However, it is suggested that the responsiveness of insulin resistance to changes in the salt balance may depend on the characteristics of subjects. Sharma et al.105 showed that in salt-sensitive group, the blood sugar and insulin levels with the high-salt diet were higher than those in salt-resistant group and that salt reduction improved the insulin sensitivity in the salt-sensitive group, but deteriorated it in the salt-resistant group. Raji et al.107 indicated that there was no influence of changes in the salt balance on the homeostasis model assessment ratio (HOMA-R) in normotensive subjects, in patients with low-renin hypertension or in those with modulator-type hypertension, whereas salt reduction increased the HOMA-R in patients with nonmodulator-type hypertension, in whom the salt sensitivity of the BP is enhanced.114 The results by Sharma et al.105 are not always consistent with those reported by Raji et al.107 Such different types of responsiveness may be mixed in different characteristics of hypertension, leading to conflicting results.
Some studies reported that salt reduction elevated inflammation parameters.115 On the other hand, others indicated that salt restriction increased the nitric oxide level.116 However, these are short-term studies involving a small number of patients. In the future, the reliability of the results of these studies must be elucidated.
Salt reduction enhances the renin–angiotensin–aldosterone system that may not damage the cardiovascular system, with the exception of specific cases.
Salt reduction activates the sympathetic nervous system in a short period, influencing metabolic risk factors. However, its influence on these factors may not be marked over a long period.
Usefulness of dietary salt reduction
Concerning BP control, it was demonstrated that stricter salt reduction more markedly decreased BP. There is evidence for the antihypertensive effects of strict salt reduction.16 With respect to cardiovascular diseases, improvement may also be achieved by salt reduction. However, the effects may differ among individuals and diseases. Salt reduction may decrease the risk of stroke more than that of ischemic heart disease. Although there is insignificant evidence, the effects of salt reduction on inhibition of left ventricular hypertrophy, a decrease in the risk of heart failure, a decrease in the urinary protein and prevention of progress to end-stage renal failure were reported. A mean salt intake exceeding 10 g per day in Japan is markedly high. Considering the present condition, salt reduction is essential for the prevention and treatment of hypertension and for the prevention of cardiovascular diseases. A salt-reduction target level of <6 g per day, described by JSH2009,2 is appropriate. This should be established as a target level in not only hypertensive patients but also normal adults.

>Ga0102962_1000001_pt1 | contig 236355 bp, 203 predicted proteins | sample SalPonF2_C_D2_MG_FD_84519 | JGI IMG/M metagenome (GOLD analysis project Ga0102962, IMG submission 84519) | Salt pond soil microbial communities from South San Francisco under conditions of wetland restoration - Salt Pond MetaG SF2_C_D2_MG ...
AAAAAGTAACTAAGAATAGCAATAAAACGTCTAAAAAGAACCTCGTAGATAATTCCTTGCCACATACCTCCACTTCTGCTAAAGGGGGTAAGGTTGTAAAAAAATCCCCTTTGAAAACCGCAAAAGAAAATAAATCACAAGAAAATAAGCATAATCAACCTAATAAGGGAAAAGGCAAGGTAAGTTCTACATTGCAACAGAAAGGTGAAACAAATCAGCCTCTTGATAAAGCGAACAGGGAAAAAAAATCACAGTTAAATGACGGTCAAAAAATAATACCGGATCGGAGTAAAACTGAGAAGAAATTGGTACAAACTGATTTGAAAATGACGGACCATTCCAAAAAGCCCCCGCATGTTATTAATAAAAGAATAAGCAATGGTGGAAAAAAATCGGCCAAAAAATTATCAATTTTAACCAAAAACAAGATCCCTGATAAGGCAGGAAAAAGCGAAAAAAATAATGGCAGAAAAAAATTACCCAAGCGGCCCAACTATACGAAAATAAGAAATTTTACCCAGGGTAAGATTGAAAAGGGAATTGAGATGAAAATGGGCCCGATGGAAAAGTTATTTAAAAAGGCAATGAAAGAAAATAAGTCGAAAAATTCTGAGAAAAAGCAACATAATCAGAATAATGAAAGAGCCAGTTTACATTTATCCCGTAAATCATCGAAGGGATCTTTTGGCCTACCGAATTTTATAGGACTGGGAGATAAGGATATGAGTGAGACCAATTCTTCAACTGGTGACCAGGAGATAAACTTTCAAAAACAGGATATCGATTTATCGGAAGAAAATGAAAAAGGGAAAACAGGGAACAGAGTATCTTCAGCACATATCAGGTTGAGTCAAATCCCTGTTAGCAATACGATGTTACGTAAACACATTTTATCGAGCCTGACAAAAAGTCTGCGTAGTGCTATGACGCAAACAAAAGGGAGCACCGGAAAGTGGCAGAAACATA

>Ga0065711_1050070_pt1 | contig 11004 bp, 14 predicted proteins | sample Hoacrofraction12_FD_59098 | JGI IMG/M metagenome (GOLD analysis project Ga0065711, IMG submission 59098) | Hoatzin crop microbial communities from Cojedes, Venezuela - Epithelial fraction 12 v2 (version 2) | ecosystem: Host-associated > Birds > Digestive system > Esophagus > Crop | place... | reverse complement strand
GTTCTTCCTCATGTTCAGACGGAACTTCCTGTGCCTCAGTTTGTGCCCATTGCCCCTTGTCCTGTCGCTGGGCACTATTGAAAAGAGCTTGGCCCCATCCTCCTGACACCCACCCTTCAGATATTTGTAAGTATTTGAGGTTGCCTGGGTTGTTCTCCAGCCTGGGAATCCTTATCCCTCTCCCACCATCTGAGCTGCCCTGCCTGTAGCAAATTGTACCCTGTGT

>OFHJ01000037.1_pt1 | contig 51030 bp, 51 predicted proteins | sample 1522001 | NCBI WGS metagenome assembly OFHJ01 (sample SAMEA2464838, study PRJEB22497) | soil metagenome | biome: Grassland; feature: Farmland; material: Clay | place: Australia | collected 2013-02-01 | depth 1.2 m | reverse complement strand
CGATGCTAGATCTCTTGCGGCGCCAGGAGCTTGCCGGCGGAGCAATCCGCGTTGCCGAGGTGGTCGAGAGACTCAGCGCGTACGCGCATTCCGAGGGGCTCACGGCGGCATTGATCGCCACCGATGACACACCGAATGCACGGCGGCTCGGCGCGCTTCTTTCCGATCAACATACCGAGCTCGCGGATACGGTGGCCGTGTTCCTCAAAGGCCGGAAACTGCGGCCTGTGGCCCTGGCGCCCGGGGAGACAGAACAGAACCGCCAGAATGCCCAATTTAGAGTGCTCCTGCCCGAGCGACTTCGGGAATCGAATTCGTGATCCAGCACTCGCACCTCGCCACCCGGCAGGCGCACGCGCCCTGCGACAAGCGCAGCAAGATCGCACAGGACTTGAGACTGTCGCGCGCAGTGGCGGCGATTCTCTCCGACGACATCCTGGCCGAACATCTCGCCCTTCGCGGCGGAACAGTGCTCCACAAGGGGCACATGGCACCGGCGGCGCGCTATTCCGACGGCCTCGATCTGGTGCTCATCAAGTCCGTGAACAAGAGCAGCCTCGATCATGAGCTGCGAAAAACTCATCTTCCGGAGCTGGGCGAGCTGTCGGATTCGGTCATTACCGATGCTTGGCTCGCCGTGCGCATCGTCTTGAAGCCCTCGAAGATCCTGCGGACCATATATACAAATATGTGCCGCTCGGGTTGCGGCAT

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Ando, K., Kawarazaki, H., Miura, K. et al. [Scientific Statement]. Hypertens Res 36, 1009–1019 (2013) doi:10.1038/hr.2013.102
- blood pressure
- heart disease
- kidney disease
- sodium chloride